He climbed out of the car, opened the rear door, picked up the jack and waved it through the fog trying to disperse it. It shrunk, condensing itself into a darker, smaller shape.
Ian’s flesh crept.
“I don’t know what it is, but it’s fifty miles to the chalet. I think we must get there as quickly as possible. It’s only a bit of mist, probably nothing.”
“It’s a ghost. You know, the kind of thing Stephen King writes about.” There was a pause.
She turned to adjust the radiator still higher and found it was at its highest level. A thought occurred to her. “You know, it’s been growing steadily in the warmth. Maybe, we should turn the heat down.”
Instantly, she felt a chill. “I think it heard me.”
“Don’t get carried away, honey.” He turned to the radiator and adjusted it to a lower level. Instantly, he, too, felt the chill. “God, that’s strange, but I think you’re right.”
He put his foot down flat on the pedal and wished the road away. It continued to stretch ahead, lost in the haziness. It grew colder in the car.
“It’s getting really cold,” said Janet.
“I don’t think we should pt the heat back on again. Grab a coat.”
“It’s on the back seat and I don’t want to put my hand through that thing.”
Once more they lapsed into silence. The CD came to an end. Neither put on more sound.
“Forty miles to go,” Ian said, calculating the distance left. “We can make it in 20 minutes.”
“I wish we were there.”
Ian forced a laugh. “Just think of the story we can tell our grandkids.”
“If we have any grandkids.”
They sat, quiet for a while, each focused on wishing the miles away, acutely aware of the presence in the back seat. The miles seemed to drag. It grew colder in the car and both started to shiver.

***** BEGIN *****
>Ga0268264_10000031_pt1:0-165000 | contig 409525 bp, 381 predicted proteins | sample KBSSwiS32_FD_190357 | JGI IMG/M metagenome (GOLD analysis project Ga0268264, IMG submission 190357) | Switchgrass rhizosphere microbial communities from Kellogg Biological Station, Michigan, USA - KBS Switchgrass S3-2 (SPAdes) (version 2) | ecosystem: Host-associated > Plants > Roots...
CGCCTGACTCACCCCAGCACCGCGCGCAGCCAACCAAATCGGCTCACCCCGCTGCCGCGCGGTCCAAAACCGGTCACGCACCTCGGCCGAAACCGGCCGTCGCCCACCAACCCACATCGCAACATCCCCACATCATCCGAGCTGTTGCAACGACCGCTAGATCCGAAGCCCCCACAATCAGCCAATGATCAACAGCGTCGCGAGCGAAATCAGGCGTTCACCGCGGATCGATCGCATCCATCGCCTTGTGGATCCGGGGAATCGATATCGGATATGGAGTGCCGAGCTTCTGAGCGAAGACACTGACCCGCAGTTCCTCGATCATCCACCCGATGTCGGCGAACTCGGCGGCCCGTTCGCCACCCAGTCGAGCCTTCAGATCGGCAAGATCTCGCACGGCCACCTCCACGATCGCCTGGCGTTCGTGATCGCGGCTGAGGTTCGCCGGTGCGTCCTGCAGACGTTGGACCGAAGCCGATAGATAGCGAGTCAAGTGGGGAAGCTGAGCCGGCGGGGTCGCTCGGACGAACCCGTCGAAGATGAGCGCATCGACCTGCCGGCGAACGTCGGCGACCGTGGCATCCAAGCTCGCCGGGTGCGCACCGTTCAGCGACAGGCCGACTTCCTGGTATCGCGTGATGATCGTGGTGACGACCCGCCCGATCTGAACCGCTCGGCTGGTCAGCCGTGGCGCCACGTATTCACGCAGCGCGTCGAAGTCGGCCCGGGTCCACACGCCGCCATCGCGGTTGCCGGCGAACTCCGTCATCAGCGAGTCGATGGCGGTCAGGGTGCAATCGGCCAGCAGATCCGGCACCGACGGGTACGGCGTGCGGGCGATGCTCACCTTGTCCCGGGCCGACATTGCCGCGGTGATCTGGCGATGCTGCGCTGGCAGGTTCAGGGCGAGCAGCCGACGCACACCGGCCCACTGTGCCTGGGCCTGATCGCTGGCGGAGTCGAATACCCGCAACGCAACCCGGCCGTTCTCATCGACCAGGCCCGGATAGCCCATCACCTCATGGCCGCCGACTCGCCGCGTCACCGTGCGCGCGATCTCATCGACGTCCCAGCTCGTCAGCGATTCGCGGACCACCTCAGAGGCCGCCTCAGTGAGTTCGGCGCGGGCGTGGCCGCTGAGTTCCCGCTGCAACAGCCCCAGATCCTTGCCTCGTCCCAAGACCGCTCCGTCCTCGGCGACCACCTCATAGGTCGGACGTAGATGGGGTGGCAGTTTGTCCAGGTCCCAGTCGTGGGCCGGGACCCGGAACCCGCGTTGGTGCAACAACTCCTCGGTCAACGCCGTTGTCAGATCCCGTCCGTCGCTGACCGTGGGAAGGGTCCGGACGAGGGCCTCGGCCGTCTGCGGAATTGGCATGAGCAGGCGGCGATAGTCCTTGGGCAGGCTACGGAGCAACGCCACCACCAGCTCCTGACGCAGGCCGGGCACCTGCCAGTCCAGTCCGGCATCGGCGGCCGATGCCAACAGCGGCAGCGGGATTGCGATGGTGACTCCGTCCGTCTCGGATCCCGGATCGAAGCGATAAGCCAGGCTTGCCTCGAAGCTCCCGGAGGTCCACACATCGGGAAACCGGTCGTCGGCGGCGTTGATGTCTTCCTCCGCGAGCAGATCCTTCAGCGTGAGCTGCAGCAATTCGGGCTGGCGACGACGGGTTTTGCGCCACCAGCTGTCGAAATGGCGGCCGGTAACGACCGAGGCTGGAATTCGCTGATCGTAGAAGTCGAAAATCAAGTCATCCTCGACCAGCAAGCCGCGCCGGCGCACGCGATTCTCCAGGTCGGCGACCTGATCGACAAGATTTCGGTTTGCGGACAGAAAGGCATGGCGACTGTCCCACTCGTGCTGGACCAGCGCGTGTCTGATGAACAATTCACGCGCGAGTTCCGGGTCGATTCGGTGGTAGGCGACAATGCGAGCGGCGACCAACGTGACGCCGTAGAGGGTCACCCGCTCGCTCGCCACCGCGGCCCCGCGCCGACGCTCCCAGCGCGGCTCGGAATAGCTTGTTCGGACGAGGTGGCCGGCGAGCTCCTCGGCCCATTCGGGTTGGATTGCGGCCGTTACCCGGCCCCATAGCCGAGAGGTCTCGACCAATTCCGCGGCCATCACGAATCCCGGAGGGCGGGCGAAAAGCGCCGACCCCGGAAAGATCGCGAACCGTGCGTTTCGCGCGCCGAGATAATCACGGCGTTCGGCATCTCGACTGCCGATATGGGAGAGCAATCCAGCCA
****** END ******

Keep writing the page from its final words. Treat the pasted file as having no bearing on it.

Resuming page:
“I think we have to put the heat back on,” Janet said, “otherwise we’re both going to die from hypothermia.”
“In 15 minuts?”
“Ian, I’m really cold.”
Janet turned to put the heat on, all the time looking into the rear view mirror. Almost instantaneously she saw the mist on the seat behind her begin to expand.
“It expands with heat,” she said.
They both sent anxious glances into the mirror now. The mist seemed to be taking shape as well. They watched it for a few more minutes, each glancing surreptitiously into the mirror.
“Turn the heat down, Janet.”
Janet turned to do so. Once more, the chill hit her. Only this time the cold was an iciness that chilled her to the bone, so cold she almost felt her life leave her.
“I can’t,” she said. There was terror in her voice. Ian put out his hand to turn the heat off. Instantly, he felt the ice, as cold as anything he had ever felt. Colder. He forced himself to reach the knob. His hands were trembling and he felt a cold sweat run down his face.
His fingers touched the radiator but they were so cold that they had lost all feeling. He drew them back to the steering wheel and pushed the pedal deeper into the floorboard, but the car did not creep past its 120 mph limit. He damned the cruise control that kept the car to a safe speed.
“We’ve got about 20 miles,” he said. “Five minutes.”
“It’s got a face now, Ian.”
Ian glanced up to the mirror. He felt its face, rather than saw it. There was also a new malevolence in the air.
“I don’t think we’ve got five minutes,” Janet whispered. “What are we going to do?”
Ian put his foot on the break. Hard. The wheels shrieked as the tires shed its rubber on the tar. The car swung around, coming to a stop on the gravel of the opposite shoulder of the road, perilously close to the side.
“Get out,” he yelled, simultaneously yanking his door open and jumping. He rolled on the ground and felt the pebbles bite into his skin.